Acids in Skin Care: What Works Best for Wrinkles, Sensitive Skin and more

Alpha- and Beta-Hydroxy Acids, more commonly known as AHAs
and BHAs, are some of the most important ingredients in skin care products, yet
most buyers don’t know exactly what they each do and why they’re important.

Understanding acids in skin care is the only way to make the
right choice, whether you’re buying an overnight moisturizer or selecting a
facial at a spa. From the basic things you know about all acids that can help
your skin to more details about the most effective ones, here’s what you need
to know.

Choose Combinations
of Acids at Lower Concentrations

When you’re using skin care with AHAs or BHAs, you’re not
supposed to experience any extreme side-effects. If you’re experiencing
persistent redness or flaking, you’re simply using a product with an acid
concentration that’s too high for your skin. You can skin get a glowing finish
by using skin care that mixes more types of acids with lower concentrations, or
you can mix products yourself.

AHAs and BHAs Can
Work Wonders for Sensitive Skin

If your skin gets easily irritated, you might be avoiding
retinoids and acids in skin care products. However, only retinoids contribute
to inflammation. You might experience some irritation after a product with
acids, but it usually goes away once your skin gets used to it. Don’t start
using them daily until a few weeks from your first try, and opt for formulas
that contain an amino-acid mixed with an AHA or BHA.

Find the Right pH for
Your Skin

Unfortunately, most skin care products that include acids in
their formula offer no information on the pH. The easiest way to determine
whether it’s the right one is to notice your reaction when you apply the
product. A tingling sensation that last only for a few seconds is what you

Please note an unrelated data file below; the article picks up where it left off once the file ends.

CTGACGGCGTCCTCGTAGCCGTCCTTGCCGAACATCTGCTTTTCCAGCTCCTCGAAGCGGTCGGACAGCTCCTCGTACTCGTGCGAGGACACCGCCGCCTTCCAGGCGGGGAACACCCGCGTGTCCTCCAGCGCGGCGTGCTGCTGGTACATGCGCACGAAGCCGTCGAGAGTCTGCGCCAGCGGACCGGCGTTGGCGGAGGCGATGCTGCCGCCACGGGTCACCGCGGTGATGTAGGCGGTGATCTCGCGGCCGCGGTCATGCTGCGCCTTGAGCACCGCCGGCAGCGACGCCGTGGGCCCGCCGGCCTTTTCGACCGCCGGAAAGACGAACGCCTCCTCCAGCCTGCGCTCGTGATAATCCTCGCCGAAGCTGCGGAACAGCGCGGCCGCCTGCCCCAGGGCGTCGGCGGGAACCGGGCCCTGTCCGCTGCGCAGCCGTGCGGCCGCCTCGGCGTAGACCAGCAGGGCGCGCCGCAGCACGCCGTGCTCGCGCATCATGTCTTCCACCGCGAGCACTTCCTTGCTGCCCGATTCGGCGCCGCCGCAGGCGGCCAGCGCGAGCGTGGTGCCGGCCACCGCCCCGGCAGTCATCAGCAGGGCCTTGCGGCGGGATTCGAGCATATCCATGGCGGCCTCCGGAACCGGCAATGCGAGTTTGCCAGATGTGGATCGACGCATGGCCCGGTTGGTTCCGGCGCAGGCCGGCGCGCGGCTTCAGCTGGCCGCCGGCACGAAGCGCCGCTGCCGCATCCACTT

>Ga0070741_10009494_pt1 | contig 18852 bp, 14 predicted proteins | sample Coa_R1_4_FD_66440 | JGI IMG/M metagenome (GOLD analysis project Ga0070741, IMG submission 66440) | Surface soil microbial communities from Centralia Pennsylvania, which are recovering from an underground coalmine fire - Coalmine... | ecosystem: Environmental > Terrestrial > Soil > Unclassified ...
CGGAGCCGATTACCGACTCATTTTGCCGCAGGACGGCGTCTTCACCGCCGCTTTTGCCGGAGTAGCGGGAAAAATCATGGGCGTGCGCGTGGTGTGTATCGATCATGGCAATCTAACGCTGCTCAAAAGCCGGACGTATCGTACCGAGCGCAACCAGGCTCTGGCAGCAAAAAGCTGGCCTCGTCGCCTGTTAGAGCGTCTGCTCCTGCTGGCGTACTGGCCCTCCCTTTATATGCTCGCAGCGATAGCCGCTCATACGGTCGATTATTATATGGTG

should be experiencing to know the product is working. If you don’t feel
anything or if you experience redness, then the pH is either too low or too
high.

You Can’t Treat Deep
Wrinkles with Acids

There are no good acids in skin care products that can
reduce the appearance of deep wrinkles, and if the product description promises
that, you should avoid it. Acids can help even out your skin tone and minimize
the appearance of fine lines, but they won’t work on deep wrinkles.

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You Can Use Them All
Over Your Body

Your face may get the most obvious effects from AHAs and
BHAs, but they can also help you on other areas. Clogged pores and bumps,
especially those caused by ingrown hairs, can be fixed with a lotion with
acids. Salicylic acid, particularly in a body wash, is a great way to get rid
of back acne.

Glycolic Acid

When you’re considering acids in skin care, glycolic acid
should be your top priority. It’s the most effective AHA, since it penetrates
deeper than the rest. You can use it to treat uneven skin texture and tone, get
rid of flakiness, and to get rid of fine lines, since it helps regenerate
collagen.

Lactic Acid

While you can only get glycolic acid in cosmetics, lactic
acid can also work on your skin with a homemade mask that includes milk or
yogurt. However, at the right concentration and pH in skin care products, it’s
perfect for sensitive skin.

Retinoic Acid

Unlike most acids in skin care, retinoic acid is
prescription-only, but it’s worth a trip to your dermatologist for the
excellent anti-aging effect. If you don’t want to get fillers or laser
procedures, but still minimize the appearance of your wrinkles, this is a top
choice.

Oleic and Linoleic
Acid

Usually found in oils for your skin, these are two acids in
skin care that work best when they’re combined. Oleic acid has anti-aging
effects and helps heal and refresh your skin, while linoleic acid is a good
option for acne, and it has powerful anti-inflammatory effects.

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Mandelic Acid

One of the most gentle acids in skin care products, mandelic
acid is excellent for exfoliation, and it can help clean out your pores while
also improving skin texture.

Hyaluronic Acid

You may know it as a filler, but hyaluronic acid is also a
great moisturizer. Unlike most AHAs and BHAs, it does not have a powerful
exfoliant effect.